The chartering of Williams College in 1793 was an act of faith and certainly an act surpassing the modest intentions of Colonel Ephraim Williams, for whom the college is named. (See also the Williams College Archives and Special Collections online exhibit "The Life of Ephraim Williams, Jr.")
Colonel Williams had not intended to found a college. Enroute with his regiment of Massachusetts militia to join the battle with the French and Indians at Lake George, the Colonel had tarried long enough in Albany to write his last will and testament on July 22, 1755. In it he bequeathed his residuary estate for the founding and support of a free school in West Township, where for some years he had commanded a detachment of militia at Fort Massachusetts, farthest outpost of the province. The will stipulated that West Township, then in dispute between Massachusetts and New York, must fall within Massachusetts and that the name of the township must be changed to Williamstown, if the free school was to be established at all.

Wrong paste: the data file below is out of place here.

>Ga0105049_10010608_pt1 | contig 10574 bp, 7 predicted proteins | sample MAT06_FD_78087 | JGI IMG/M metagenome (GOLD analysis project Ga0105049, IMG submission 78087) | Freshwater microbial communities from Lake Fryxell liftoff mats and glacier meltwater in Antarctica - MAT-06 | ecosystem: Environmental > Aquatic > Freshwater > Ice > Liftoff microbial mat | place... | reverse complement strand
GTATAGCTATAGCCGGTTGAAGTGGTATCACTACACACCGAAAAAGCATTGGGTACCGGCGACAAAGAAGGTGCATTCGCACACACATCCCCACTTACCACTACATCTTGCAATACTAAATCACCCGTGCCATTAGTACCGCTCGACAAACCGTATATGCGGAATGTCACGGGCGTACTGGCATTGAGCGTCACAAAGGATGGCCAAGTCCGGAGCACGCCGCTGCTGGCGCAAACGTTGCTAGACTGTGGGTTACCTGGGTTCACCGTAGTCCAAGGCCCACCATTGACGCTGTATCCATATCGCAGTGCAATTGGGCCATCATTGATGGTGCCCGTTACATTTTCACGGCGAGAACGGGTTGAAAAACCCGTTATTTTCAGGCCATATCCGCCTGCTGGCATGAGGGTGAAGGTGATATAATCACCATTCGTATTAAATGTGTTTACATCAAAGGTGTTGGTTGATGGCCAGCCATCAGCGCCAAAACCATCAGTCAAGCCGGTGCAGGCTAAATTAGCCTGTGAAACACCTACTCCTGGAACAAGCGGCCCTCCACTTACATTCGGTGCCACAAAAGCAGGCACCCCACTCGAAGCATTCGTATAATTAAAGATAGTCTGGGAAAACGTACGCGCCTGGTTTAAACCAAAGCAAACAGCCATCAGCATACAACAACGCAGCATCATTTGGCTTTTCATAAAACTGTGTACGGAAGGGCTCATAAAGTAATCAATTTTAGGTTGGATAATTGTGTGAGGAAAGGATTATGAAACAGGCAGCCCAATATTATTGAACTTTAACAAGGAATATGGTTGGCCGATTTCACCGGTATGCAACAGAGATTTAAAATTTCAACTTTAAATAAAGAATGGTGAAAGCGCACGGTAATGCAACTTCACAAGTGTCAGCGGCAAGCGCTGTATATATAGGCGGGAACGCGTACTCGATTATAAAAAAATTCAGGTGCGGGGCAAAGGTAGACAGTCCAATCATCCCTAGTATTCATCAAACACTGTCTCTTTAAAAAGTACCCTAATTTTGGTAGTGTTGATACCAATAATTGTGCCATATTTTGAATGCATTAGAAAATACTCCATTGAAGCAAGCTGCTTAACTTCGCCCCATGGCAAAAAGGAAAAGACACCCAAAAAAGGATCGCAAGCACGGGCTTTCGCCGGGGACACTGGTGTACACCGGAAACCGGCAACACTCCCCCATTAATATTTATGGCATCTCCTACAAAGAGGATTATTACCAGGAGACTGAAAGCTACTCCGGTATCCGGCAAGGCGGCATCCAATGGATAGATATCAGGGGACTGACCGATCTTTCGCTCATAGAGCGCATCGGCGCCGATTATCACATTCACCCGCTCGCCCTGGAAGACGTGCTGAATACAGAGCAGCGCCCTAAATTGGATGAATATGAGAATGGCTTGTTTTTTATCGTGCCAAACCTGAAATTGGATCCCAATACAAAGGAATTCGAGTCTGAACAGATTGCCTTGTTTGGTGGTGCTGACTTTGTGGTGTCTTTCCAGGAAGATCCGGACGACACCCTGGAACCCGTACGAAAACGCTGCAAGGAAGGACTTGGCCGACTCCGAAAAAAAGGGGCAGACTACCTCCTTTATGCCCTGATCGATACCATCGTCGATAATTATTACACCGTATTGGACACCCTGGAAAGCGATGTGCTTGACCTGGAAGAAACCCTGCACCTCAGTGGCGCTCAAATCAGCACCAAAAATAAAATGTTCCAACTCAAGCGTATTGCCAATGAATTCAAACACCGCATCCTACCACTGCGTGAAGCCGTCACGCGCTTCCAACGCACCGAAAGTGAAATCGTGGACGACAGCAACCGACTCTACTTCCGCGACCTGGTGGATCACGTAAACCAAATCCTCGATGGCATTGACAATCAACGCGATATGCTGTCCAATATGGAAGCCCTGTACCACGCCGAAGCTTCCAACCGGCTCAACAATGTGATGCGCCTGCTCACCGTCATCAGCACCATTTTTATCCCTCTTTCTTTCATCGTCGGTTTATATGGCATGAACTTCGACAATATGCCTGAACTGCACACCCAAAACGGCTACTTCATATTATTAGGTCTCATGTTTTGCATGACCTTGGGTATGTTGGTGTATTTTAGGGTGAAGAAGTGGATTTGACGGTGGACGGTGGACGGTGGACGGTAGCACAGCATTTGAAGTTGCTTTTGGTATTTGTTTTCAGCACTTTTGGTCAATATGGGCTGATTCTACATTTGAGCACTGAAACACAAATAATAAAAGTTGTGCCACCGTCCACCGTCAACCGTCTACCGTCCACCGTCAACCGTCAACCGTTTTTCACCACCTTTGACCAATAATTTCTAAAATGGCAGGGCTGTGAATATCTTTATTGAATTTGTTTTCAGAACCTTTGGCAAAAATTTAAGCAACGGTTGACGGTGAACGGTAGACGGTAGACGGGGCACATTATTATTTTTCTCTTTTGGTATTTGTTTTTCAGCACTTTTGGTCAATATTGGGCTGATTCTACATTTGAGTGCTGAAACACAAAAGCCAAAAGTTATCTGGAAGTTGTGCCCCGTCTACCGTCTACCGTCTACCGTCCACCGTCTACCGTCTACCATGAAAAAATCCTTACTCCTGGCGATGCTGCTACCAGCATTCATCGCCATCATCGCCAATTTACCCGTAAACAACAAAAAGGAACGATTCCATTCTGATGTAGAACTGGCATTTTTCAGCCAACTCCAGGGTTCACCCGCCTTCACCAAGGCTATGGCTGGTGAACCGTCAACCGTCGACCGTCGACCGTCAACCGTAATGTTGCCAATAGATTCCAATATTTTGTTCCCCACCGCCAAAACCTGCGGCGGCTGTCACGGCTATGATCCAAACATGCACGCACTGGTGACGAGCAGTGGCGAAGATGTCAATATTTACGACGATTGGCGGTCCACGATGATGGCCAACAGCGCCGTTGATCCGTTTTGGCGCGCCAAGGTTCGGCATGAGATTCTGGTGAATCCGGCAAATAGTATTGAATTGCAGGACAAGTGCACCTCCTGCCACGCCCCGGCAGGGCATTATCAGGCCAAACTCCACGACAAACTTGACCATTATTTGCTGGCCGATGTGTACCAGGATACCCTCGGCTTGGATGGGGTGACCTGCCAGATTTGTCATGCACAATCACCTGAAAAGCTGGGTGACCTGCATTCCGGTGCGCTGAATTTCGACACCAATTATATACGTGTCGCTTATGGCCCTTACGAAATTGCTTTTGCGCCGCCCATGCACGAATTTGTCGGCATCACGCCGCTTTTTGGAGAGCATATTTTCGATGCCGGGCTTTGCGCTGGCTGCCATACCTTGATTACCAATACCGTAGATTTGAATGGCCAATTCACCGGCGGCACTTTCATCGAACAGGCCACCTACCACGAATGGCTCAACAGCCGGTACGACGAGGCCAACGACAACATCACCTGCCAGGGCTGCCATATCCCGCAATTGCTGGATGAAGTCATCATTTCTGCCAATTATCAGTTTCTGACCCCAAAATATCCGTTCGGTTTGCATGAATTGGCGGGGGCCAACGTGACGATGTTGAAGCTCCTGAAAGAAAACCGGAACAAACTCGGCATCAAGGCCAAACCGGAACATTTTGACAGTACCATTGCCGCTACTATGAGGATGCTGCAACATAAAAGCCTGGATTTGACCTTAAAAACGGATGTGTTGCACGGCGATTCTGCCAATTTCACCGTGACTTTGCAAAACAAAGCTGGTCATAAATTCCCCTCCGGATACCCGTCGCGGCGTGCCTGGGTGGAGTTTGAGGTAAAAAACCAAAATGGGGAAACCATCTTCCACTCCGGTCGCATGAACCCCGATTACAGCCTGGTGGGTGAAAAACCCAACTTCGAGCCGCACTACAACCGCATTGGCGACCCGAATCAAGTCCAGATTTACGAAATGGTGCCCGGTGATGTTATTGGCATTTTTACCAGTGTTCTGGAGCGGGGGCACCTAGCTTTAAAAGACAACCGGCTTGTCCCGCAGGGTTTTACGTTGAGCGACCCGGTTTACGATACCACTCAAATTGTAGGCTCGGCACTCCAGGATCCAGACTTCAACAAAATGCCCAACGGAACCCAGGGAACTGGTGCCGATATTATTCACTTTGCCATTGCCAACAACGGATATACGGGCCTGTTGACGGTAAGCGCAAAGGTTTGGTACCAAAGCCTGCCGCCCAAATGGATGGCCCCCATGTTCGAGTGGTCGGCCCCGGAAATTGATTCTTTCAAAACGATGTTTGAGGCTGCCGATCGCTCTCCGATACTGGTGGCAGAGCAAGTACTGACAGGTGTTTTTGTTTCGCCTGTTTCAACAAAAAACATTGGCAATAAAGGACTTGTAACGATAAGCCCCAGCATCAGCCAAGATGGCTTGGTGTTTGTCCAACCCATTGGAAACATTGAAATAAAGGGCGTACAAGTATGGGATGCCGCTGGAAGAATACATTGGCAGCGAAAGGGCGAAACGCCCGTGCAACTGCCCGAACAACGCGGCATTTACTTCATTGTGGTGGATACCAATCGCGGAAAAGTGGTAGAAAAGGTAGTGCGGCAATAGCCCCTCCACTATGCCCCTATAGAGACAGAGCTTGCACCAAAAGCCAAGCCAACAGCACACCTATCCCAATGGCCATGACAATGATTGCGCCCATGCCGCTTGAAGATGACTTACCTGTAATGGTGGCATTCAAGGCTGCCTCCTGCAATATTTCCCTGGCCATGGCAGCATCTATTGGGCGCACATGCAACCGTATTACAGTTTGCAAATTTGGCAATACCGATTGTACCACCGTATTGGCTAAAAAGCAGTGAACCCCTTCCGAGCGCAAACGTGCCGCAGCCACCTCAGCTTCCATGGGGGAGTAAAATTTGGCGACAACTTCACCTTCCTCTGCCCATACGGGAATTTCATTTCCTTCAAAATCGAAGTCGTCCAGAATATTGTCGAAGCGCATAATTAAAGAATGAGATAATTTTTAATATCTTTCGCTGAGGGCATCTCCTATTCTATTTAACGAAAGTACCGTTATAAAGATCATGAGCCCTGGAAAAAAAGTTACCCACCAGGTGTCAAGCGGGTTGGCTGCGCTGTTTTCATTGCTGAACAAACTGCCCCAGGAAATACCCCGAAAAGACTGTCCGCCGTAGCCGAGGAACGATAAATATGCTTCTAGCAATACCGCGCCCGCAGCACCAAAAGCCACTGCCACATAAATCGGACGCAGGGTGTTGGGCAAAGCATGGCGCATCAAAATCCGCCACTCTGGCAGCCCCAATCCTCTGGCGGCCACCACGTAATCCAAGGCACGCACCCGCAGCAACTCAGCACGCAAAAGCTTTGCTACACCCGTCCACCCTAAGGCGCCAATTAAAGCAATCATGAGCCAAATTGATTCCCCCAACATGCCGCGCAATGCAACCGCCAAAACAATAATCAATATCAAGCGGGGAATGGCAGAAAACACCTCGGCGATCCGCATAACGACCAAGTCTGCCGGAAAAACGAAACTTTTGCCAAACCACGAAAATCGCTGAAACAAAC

On September 8, 1755, Colonel Williams was killed at the Battle of Lake George. On October 26, ...
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